Coronavirus: Trump’s name to appear on US relief cheques
President Donald Trump’s name will be printed on paper cheques being sent to millions of Americans struggling financially because of coronavirus.
It is the first time a US president's name will appear on a federal government handout.
Treasury officials have denied claims that the decision could delay delivery of the aid.
The $1,700 ( £1,350) cheques will go to 70 million Americans. Some 16m lost their jobs in the past month alone.
The assistance is part of a $2 trillion financial relief package approved by the US Congress in March.
“It’s absolutely unprecedented,” Nina Olson, a former senior official in the Internal Revenue Service, told the Washington Post.
"Taxes are supposed to be nonpolitical, and it's that simple."
Two senior IRS officials told the Washington Post the move would probably lead to a delay in issuing the first batch of cheques. The Treasury Department denied this.
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Critics are accusing the president of playing politics, using the financial aid to boost his reputation in an election year.
"You are getting your money late because the President thinks it is more important that his name be on the cheque than that you are able to pay your bills on time," tweeted Democatic Senator Brian Schatz.
And Senator Chris Murphy from Connecticut, which has around 3,500 COVID-19 cases, accused Mr Trump of putting himself “first” and “America second”.
Mr Trump had wanted his signature on the cheques, according to the Washington Post which first reported the story, but his office is not authorised to sign US Treasury payments.
Instead his full name will appear typed out on a line that reads “Economic Impact Payment”.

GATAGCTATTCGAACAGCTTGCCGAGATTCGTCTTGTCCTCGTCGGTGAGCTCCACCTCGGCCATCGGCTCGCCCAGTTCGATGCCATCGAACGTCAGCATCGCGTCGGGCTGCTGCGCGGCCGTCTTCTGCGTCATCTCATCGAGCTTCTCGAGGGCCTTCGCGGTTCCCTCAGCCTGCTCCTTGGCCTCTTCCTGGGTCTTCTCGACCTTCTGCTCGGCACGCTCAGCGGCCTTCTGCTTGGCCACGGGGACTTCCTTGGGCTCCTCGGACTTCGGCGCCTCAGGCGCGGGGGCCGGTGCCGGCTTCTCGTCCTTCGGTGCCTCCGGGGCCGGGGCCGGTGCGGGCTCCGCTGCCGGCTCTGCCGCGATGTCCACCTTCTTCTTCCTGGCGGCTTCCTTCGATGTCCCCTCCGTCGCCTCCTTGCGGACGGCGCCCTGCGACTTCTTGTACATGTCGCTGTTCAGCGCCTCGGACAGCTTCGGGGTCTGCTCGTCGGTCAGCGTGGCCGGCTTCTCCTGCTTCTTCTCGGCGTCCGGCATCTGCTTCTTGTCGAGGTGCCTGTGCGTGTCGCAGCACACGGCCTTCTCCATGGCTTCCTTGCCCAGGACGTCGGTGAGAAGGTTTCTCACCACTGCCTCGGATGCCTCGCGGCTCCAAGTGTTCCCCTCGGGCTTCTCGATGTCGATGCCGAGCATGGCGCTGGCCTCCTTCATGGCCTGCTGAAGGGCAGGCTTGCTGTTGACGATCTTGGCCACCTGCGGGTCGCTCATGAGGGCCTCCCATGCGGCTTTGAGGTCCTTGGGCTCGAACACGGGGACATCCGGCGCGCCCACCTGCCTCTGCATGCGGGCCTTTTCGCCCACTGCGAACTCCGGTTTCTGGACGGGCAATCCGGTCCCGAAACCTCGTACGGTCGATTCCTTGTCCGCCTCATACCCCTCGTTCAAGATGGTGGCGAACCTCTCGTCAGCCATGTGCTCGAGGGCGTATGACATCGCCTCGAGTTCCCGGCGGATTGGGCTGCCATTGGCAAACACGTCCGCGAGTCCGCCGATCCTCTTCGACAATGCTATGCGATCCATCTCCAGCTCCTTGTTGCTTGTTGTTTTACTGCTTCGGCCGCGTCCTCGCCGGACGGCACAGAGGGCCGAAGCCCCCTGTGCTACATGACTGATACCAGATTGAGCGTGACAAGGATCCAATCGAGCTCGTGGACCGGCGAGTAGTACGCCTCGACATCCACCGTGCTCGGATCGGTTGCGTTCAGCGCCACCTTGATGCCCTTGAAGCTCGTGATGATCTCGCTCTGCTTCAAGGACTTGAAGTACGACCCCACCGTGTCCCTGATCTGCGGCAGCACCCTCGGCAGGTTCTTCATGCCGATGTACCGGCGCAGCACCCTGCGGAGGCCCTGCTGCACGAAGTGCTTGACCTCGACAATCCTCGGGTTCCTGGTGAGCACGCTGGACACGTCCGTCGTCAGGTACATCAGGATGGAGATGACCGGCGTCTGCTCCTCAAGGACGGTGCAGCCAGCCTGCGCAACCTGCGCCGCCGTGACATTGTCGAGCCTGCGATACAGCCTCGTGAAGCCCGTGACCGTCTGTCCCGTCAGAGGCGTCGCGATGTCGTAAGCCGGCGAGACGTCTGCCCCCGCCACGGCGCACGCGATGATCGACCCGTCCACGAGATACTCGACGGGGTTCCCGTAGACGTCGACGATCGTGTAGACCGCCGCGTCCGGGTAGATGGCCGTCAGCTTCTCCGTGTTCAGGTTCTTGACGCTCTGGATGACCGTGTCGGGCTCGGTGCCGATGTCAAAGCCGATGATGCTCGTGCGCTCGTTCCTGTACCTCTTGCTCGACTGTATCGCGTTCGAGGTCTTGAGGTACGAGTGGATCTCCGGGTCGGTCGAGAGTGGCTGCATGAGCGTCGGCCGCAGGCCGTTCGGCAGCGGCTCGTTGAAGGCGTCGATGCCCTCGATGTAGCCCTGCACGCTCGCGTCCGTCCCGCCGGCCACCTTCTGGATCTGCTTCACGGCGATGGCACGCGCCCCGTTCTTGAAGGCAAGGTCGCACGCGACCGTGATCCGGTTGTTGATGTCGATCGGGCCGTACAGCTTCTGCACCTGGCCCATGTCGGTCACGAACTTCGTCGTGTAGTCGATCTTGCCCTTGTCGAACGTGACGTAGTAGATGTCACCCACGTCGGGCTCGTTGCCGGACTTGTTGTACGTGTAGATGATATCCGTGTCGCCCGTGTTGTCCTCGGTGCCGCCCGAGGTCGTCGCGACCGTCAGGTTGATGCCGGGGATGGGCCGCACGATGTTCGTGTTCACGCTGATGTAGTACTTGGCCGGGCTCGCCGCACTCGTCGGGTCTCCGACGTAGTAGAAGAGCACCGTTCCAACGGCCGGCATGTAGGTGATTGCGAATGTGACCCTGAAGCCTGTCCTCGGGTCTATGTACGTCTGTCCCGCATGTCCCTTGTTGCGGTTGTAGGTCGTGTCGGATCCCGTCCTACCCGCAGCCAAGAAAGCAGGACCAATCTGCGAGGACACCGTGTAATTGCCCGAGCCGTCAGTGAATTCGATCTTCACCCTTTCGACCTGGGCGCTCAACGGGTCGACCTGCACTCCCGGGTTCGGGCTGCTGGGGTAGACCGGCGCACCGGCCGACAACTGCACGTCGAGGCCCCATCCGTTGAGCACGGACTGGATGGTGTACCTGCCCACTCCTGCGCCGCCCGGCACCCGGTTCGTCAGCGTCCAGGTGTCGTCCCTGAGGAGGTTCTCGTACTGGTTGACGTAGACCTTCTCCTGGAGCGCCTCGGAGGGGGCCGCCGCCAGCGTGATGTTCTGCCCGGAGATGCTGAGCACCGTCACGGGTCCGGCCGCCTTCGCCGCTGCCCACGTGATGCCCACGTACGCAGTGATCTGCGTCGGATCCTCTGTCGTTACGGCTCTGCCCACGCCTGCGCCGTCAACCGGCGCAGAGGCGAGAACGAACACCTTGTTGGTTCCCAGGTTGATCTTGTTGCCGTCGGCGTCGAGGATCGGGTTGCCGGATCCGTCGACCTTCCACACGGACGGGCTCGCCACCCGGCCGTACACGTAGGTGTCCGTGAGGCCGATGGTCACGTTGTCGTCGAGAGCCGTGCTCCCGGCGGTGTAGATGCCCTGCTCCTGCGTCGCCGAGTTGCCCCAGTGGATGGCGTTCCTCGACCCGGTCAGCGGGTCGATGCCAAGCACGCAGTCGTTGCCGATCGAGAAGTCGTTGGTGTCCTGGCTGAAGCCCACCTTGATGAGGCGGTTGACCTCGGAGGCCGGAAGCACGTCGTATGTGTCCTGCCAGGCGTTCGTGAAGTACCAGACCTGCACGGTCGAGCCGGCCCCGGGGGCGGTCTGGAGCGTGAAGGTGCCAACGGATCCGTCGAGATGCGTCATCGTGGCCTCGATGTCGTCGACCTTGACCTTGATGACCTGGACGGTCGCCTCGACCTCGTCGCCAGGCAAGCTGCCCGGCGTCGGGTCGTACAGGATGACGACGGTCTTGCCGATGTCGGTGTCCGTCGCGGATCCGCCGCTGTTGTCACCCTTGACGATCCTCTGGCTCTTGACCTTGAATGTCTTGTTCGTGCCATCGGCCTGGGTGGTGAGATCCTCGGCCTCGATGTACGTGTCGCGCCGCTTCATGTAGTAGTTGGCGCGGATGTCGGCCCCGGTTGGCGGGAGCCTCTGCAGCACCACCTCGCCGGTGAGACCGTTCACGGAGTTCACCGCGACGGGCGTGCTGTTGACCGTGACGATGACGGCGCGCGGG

Computer code must be changed to include the president’s name, US Treasury officials were quoted as saying.
The cheques need to be printed and sent for postal delivery in a process that should begin on Thursday.
What is the situation in the US?
The US coronavirus outbreak has quickly become one of the worst in the world.
The death toll has doubled in one week, reaching more than 25,000, and the number of infections is approaching 610,000.
New York state has been particularly badly affected, with almost 190,000 cases and more than 10,000 deaths.
But the number of people requiring hospital treatment there fell this week, giving possible signs of improvement.
On Tuesday, American broadcaster Oprah Winfrey warned African Americans to take the coronavirus outbreak seriously, saying the disease is "taking people out". African Americans make up a disproportionate number of coronavirus deaths and hospitalisations in the US.
Meanwhile, Mr Trump, as well as state governors, are discussing when the US lockdown may end, as fears grow about the severe economic impact of the virus.
On Tuesday President Trump said that plans to reopen the country were "close to being finalised".
He caused a furore the day before when he said that he, and not state governors, had the authority to lift lockdowns and restart the economy.
But on Tuesday, he changed his position, saying: "The governors are responsible. They have to take charge."
Earlier on Tuesday, New York Governor Andrew Cuomo accused President Trump of "spoiling for a fight".
"We don't have a king, we have a president," he said.